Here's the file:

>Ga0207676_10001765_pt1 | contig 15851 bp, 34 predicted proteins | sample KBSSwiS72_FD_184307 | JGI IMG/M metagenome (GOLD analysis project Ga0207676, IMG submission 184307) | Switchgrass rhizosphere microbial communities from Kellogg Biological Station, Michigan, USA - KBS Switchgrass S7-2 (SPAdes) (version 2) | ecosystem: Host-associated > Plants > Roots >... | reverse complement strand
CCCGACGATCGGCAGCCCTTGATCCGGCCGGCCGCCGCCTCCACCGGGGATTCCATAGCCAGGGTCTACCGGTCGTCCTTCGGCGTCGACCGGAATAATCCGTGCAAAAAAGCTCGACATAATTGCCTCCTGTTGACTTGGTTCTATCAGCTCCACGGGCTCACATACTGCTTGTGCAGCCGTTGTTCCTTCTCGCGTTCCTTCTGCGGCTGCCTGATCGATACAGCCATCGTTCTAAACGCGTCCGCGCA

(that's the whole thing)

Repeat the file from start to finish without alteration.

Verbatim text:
>Ga0207676_10001765_pt1 | contig 15851 bp, 34 predicted proteins | sample KBSSwiS72_FD_184307 | JGI IMG/M metagenome (GOLD analysis project Ga0207676, IMG submission 184307) | Switchgrass rhizosphere microbial communities from Kellogg Biological Station, Michigan, USA - KBS Switchgrass S7-2 (SPAdes) (version 2) | ecosystem: Host-associated > Plants > Roots >... | reverse complement strand
CCCGACGATCGGCAGCCCTTGATCCGGCCGGCCGCCGCCTCCACCGGGGATTCCATAGCCAGGGTCTACCGGTCGTCCTTCGGCGTCGACCGGAATAATCCGTGCAAAAAAGCTCGACATAATTGCCTCCTGTTGACTTGGTTCTATCAGCTCCACGGGCTCACATACTGCTTGTGCAGCCGTTGTTCCTTCTCGCGTTCCTTCTGCGGCTGCCTGATCGATACAGCCATCGTTCTAAACGCGTCCGCGCA